Articles | Volume 13, issue 5
Biogeosciences, 13, 1647–1666, 2016
Biogeosciences, 13, 1647–1666, 2016

Research article 17 Mar 2016

Research article | 17 Mar 2016

Distribution of tetraether lipids in agricultural soils – differentiation between paddy and upland management

Cornelia Mueller-Niggemann1, Sri Rahayu Utami2, Anika Marxen3, Kai Mangelsdorf4, Thorsten Bauersachs1, and Lorenz Schwark1,5 Cornelia Mueller-Niggemann et al.
  • 1Institute of Geosciences, Christian Albrechts University, Kiel, Germany
  • 2Soil Science, Faculty of Agriculture, University of Brawijaya, Malang, Indonesia
  • 3Department of Soil Physics, Helmholtz Centre for Environmental Research UFZ, Halle (Saale), Germany
  • 4Helmholtz Centre Potsdam GFZ German Research Centre for Geosciences, Section 3.2 Organic Geochemistry, Potsdam, Germany
  • 5WA-OIGC, Curtin University, Perth, Australia

Abstract. Rice paddies constitute almost a fifth of global cropland and provide more than half of the world's population with staple food. At the same time, they are a major source of methane and therewith significantly contribute to the current warming of Earth's atmosphere. Despite their apparent importance in the cycling of carbon and other elements, however, the microorganisms thriving in rice paddies are insufficiently characterized with respect to their biomolecules. Hardly any information exists on human-induced alteration of biomolecules from natural microbial communities in paddy soils through varying management types (affecting, e.g., soil or water redox conditions, cultivated plants). Here, we determined the influence of different land use types on the distribution of glycerol dialkyl glycerol tetraethers (GDGTs), which serve as molecular indicators for microbial community structures, in rice paddy (periodically flooded) and adjacent upland (non-flooded) soils and, for further comparison, forest, bushland and marsh soils. To differentiate local effects on GDGT distribution patterns, we collected soil samples in locations from tropical (Indonesia, Vietnam and Philippines) and subtropical (China and Italy) sites. We found that differences in the distribution of isoprenoid GDGTs (iGDGTs) as well as of branched GDGTs (brGDGTs) are predominantly controlled by management type and only secondarily by climatic exposition. In general, upland soil had higher crenarchaeol contents than paddy soil, which by contrast was more enriched in GDGT-0. The GDGT-0 ∕ crenarchaeol ratio, indicating the enhanced presence of methanogenic archaea, was 3–27 times higher in paddy soils compared to other soils and increased with the number of rice cultivation cycles per year. The index of tetraethers consisting of 86 carbons (TEX86) values were 1.3 times higher in upland, bushland and forest soils than in paddy soils, potentially due to differences in soil temperature. In all soils brGDGT predominated over iGDGTs with the relative abundance of brGDGTs increasing from subtropical to tropical soils. Higher branched vs. isoprenoid tetraether (BIT) values in paddy soils compared to upland soils together with higher BIT values in soils from subtropical climates indicated effects on the amounts of brGDGT induced by differences in management as well as climate. In acidic soils cyclization ratio of branched tetraethers (CBT) values correlated well with soil pH. In neutral to alkaline soils, however, no correlation but an offset in CBT between paddy and upland managed soils was detected. This is interpreted as indicating soil moisture exerting an additional control on the CBT in these soils. Lower modified methylation index of branched tetraether (MBT′) values and temperatures calculated from this (TMC) in paddy soils compared to upland soils are attributed to a management-induced (e.g. enhanced soil moisture via flooding) effect on mean annual soil temperature (MST).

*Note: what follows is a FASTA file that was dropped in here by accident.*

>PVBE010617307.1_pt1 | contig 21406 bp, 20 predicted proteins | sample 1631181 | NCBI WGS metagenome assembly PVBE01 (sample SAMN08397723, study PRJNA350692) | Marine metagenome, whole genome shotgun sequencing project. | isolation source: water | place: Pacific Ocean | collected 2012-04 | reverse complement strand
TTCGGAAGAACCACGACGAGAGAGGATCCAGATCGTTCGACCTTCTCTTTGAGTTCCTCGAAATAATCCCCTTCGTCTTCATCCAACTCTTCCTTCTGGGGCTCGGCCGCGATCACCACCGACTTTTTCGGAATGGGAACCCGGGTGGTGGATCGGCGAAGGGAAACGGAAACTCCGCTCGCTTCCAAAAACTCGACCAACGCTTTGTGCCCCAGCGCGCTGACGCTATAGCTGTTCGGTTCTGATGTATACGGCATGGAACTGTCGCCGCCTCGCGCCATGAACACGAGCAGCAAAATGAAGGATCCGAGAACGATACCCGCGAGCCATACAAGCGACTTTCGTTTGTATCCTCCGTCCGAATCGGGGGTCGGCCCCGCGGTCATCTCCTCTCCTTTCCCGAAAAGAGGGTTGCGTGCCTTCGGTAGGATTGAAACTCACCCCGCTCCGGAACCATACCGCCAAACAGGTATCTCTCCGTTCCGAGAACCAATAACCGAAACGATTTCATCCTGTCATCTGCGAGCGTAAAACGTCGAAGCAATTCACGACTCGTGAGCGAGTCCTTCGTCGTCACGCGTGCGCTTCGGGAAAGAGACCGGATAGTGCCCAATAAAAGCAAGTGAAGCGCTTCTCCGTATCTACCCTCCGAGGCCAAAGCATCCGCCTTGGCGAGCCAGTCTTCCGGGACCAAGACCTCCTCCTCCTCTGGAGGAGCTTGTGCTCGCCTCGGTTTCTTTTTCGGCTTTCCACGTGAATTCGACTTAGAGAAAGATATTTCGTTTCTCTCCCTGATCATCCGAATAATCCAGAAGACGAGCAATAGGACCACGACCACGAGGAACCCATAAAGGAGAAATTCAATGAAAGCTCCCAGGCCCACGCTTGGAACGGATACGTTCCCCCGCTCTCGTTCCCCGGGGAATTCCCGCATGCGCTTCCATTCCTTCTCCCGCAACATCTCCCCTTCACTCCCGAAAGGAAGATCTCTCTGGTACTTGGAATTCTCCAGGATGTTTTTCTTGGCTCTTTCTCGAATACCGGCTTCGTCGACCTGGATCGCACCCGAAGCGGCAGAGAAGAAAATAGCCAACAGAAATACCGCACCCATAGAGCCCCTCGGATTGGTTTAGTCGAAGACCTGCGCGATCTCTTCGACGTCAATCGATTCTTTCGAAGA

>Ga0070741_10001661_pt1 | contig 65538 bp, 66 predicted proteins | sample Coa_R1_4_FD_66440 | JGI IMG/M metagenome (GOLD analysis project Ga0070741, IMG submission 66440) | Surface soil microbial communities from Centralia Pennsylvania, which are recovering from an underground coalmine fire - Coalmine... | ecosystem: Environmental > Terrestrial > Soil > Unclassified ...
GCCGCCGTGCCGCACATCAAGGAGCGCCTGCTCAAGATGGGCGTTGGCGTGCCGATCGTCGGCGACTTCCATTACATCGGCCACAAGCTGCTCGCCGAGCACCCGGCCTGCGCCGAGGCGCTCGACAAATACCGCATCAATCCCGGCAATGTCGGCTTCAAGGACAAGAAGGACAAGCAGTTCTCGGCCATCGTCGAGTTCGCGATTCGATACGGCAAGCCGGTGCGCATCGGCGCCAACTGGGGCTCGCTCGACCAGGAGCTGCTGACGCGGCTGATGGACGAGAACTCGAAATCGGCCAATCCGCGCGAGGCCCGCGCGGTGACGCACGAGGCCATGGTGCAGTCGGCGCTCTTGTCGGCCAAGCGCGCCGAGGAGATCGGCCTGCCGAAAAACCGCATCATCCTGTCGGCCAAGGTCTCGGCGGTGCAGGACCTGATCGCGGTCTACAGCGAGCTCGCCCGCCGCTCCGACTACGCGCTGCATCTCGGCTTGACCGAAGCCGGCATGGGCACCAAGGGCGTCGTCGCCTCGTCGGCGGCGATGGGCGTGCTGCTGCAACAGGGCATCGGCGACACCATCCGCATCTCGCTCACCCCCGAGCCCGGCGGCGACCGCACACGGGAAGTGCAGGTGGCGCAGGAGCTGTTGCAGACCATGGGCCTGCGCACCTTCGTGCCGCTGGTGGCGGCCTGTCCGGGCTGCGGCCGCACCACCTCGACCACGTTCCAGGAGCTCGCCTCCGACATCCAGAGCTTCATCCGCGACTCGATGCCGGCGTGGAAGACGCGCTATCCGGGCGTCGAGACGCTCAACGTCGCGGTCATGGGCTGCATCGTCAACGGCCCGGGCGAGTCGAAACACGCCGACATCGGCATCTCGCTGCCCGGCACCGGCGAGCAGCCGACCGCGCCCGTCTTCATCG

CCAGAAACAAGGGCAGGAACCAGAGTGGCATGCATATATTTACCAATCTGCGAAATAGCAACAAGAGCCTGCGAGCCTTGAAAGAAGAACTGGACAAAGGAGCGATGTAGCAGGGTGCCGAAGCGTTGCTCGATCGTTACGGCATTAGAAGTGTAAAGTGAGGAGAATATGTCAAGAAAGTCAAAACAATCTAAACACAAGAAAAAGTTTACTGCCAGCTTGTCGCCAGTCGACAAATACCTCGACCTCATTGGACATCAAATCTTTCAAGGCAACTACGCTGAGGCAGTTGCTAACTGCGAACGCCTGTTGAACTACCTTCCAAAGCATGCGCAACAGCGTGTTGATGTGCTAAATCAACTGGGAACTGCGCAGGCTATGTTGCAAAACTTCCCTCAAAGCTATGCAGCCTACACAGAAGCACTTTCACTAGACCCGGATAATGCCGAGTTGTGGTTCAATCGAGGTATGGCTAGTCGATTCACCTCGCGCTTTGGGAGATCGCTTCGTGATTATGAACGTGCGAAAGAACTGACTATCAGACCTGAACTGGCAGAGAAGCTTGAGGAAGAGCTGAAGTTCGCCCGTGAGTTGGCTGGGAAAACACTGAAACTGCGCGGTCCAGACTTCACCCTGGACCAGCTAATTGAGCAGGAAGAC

Final-revised paper